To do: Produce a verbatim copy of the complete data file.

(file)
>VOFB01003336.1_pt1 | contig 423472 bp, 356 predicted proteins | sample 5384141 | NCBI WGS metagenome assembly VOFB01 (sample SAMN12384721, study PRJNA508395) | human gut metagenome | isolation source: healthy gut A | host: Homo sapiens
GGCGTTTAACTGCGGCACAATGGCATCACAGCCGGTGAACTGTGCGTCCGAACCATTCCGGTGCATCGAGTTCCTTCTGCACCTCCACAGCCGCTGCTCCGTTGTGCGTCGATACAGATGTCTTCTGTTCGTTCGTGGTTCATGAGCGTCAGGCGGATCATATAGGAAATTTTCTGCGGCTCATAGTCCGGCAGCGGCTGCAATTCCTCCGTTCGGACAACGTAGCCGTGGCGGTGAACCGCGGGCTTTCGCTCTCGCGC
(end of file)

>VOFB01003336.1_pt1 | contig 423472 bp, 356 predicted proteins | sample 5384141 | NCBI WGS metagenome assembly VOFB01 (sample SAMN12384721, study PRJNA508395) | human gut metagenome | isolation source: healthy gut A | host: Homo sapiens
GGCGTTTAACTGCGGCACAATGGCATCACAGCCGGTGAACTGTGCGTCCGAACCATTCCGGTGCATCGAGTTCCTTCTGCACCTCCACAGCCGCTGCTCCGTTGTGCGTCGATACAGATGTCTTCTGTTCGTTCGTGGTTCATGAGCGTCAGGCGGATCATATAGGAAATTTTCTGCGGCTCATAGTCCGGCAGCGGCTGCAATTCCTCCGTTCGGACAACGTAGCCGTGGCGGTGAACCGCGGGCTTTCGCTCTCGCGC